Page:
Canadian security academics trace surveillance software around the world and find it on servers in repressive regimes, as well inside a Canadian Web hosting company

Who’s using spy software on Toronto servers?

No one doubts that Canadian law enforcement agencies have the capability to engage in lawful spying over the Internet,

But a report by Canadian security academics has raised questions about Canada’s links to controversial German software that security academics here say is used in many repressive regimes to spy on residents.

A report issued Wednesday by the Citizen Lab branch of the University of Toronto’s Munk School of Global Affairs said command and control servers for Munich-based Gamma International GmbH.’s FinSpy remote intrusion and surveillance software have been found in 25 countries

Among the locales are two servers at a Toronto Web hosting company called Softcom Inc.

Command and control servers for the software were also found in the United States, Britain, Australia and Germany among other countries, some of which Citizen Lab says are repressive regimes.

FinSpy is part of the FinFisher remote surveillance suite made by Gamma. The company’s Web site says the software is only sold to law enforcement and intelligence agencies.

“It would be speculation,” on why FinSpy is on a Canadian-based server, Ron Deibert, director of Citizen Lab and the Munk Centre’s Canada Centre for Global Security Studies, said in an interview.

“One obvious inference is its being used by some agency of the Canadian security services based on the type of client Gamma typically sells to. But it also could be anybody … Only the Web hosting company knows for sure.”

Gamma, the Citizen Lab report notes, has repeatedly denied links to spyware and servers uncovered by its research.

A spokesman for Softcom could not be reached by press time Thursday.

To read the full Citizen Lab report click here.

FinFisher products are marketed and sold exclusively to law enforcement and intelligence agencies by the UK-based Gamma Group, says the report. For Citizen Lab, “FinFisher has gained notoriety because it has been used in targeted attacks against human rights campaigners and opposition activists in countries with questionable human rights records.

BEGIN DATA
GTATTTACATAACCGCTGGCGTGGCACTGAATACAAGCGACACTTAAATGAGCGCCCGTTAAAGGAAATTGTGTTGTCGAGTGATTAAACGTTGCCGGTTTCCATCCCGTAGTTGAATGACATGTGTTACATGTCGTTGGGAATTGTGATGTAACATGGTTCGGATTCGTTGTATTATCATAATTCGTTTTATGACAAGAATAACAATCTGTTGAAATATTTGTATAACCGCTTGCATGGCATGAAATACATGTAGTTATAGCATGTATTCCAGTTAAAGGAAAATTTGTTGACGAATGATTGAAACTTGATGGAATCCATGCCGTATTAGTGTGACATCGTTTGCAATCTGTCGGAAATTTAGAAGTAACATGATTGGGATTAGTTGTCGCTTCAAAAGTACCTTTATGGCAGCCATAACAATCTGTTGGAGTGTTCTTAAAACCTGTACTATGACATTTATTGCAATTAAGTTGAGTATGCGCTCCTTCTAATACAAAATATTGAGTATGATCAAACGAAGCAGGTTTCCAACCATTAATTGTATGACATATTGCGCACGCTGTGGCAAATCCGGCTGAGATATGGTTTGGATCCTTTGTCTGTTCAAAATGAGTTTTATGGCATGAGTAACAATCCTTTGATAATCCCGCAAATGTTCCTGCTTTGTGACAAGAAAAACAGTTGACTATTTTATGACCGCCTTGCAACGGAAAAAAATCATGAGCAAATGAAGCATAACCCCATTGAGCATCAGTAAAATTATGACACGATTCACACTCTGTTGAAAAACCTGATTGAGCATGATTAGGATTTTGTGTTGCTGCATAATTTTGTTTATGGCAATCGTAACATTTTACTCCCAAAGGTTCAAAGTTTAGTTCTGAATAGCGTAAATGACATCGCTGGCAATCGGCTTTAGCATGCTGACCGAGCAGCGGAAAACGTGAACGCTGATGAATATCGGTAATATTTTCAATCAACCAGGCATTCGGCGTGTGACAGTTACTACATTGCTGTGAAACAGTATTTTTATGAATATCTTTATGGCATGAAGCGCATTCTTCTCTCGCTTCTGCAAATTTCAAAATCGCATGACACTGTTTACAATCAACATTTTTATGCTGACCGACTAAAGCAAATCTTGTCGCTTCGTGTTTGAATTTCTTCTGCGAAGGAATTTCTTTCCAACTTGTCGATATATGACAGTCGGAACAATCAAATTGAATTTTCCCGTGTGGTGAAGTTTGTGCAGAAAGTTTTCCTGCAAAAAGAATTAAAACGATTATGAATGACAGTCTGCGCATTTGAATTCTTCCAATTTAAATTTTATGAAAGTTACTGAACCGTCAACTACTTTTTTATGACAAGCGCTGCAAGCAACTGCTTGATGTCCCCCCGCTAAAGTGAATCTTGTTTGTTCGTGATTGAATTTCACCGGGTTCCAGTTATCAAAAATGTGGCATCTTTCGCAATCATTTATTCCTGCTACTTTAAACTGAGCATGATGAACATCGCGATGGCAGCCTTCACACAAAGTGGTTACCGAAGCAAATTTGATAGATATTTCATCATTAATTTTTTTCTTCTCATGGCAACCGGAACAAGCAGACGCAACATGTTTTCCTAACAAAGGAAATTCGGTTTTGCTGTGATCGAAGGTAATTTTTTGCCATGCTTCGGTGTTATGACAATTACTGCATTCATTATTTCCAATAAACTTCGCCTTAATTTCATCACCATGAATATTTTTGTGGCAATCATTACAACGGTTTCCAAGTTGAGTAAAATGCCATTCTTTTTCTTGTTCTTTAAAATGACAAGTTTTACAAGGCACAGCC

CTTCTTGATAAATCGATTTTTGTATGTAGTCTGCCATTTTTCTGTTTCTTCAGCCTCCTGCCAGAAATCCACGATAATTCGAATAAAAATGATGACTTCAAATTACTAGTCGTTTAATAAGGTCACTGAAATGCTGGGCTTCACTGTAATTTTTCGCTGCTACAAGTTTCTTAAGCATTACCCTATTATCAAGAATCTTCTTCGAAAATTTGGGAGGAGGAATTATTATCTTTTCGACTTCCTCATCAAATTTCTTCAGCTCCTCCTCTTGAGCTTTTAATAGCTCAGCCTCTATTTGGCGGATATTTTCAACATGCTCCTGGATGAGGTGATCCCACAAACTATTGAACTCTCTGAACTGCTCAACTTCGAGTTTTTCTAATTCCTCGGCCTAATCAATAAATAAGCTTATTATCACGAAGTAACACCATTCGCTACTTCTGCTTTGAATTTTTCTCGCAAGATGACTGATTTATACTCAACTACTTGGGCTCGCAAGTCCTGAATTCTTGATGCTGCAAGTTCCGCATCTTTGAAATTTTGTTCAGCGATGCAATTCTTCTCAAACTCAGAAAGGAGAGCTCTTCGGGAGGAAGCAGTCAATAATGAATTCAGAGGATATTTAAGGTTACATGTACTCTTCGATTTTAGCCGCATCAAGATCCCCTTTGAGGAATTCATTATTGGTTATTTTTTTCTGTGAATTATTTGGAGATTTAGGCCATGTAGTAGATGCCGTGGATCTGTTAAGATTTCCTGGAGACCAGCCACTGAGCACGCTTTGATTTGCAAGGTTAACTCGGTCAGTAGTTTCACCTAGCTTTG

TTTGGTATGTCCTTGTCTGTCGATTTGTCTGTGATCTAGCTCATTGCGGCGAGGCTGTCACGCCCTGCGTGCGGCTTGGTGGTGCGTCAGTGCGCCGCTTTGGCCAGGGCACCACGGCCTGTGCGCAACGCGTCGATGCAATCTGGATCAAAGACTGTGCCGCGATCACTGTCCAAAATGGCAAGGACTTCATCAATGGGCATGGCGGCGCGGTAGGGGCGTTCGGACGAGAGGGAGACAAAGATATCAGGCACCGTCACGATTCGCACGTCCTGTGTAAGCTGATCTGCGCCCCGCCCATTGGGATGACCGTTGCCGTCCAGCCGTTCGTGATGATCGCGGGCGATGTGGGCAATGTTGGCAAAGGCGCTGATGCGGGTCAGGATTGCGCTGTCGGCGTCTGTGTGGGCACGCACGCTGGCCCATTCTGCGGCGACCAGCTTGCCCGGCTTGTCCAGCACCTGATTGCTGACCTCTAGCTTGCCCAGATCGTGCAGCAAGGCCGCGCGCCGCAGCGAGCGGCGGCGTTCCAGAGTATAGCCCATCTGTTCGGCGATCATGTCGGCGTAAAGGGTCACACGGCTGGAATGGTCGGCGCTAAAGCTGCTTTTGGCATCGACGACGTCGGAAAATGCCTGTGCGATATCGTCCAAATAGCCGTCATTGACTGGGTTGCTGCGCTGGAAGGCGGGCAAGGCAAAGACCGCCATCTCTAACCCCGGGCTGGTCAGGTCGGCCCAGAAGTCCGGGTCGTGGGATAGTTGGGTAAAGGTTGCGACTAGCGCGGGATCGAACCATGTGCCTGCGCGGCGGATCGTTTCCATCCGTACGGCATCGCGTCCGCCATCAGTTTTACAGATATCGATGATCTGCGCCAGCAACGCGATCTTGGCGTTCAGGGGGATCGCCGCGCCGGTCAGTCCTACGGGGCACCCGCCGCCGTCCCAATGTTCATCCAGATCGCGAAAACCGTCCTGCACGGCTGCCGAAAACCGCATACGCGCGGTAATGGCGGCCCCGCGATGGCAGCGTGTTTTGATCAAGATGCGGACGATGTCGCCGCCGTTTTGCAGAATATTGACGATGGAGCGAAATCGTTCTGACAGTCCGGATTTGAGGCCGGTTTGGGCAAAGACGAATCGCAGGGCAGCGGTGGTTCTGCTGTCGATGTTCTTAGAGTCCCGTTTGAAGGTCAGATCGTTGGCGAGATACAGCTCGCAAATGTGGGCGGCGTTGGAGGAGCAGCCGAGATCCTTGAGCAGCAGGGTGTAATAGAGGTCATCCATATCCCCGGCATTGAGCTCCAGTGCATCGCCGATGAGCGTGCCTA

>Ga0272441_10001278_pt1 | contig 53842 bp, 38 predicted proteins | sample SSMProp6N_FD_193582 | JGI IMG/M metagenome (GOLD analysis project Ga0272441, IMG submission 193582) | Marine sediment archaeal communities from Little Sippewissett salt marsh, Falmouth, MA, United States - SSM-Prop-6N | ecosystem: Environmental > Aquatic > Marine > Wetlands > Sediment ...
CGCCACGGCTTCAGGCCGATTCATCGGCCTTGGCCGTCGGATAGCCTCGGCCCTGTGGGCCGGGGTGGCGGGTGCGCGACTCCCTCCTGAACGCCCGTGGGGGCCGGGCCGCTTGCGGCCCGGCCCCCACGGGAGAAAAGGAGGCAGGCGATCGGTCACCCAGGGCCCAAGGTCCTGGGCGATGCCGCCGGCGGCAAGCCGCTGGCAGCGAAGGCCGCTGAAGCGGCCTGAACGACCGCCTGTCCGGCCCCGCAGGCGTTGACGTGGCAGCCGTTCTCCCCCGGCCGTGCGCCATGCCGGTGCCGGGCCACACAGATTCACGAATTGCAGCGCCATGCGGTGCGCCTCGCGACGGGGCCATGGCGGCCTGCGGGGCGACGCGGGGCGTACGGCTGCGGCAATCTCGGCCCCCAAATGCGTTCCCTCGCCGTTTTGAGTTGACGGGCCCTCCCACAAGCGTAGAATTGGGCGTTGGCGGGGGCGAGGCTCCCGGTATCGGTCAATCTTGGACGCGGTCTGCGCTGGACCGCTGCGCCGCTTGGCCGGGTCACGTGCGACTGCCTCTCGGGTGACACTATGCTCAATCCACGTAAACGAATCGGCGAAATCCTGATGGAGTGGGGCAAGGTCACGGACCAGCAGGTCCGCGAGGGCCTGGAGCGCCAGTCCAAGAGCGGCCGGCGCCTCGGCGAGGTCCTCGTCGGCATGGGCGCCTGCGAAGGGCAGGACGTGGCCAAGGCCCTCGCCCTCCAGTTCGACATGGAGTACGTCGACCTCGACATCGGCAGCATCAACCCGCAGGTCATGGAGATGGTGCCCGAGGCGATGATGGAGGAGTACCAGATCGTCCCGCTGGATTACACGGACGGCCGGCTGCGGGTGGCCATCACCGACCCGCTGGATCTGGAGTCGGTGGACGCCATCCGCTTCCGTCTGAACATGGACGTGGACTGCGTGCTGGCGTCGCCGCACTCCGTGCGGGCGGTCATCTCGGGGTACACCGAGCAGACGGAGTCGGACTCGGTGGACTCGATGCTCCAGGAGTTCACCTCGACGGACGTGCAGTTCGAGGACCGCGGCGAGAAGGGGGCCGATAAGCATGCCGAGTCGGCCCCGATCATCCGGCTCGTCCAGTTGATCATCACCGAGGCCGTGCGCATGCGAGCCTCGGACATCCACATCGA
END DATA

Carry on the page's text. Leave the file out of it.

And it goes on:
A FinSpy campaign in Ethiopia uses pictures of Ginbot 7, an Ethiopian opposition group, as bait to infect users, says the report.

It also says there is “strong evidence” of a Vietnamese FinSpy Mobile Campaign with the discovery of an Android FinSpy Mobile sample in the wild with a command and control server in Vietnam that also pulls text messages to a local phone number.

“These findings call into question claims by Gamma International that previously reported servers weren’t part of their product line, and that previously discovered copies of their software were either stolen or demo copies,” says the report.

This report is a follow-up to one done last summer into a suspicious email campaign targeting activists in Bahrain. Attachments contained the FinSpy spyware, says Citizen Lab. FinSpy captures passwords and Skype calls among other data and forwards it to a control server, one of which was found in Bahrain.

As a result, researchers began looking around the world for other servers. One was allegedly found inside Turkmenistan’s ministry of communications.

Citizen Lab says FinSpy has been found in countries with “dismal human rights track records, and politically repressive regimes.”

Gamma, the Citizen Lab report notes, has repeatedly denied links to spyware and servers uncovered by its research.

“We have this mistaken assumption that authoritarian, autocratic regimes are going to be overwhelmed by the Internet and mobile technologies,” said Citizen Lab’s Deibert.

But in fact they’ve proven themselves to be not only adept at limiting that kind of opposition but getting quite savvy about how to operate internationally” at bodies like the International Telecommunications Union and the United Nations.”

 

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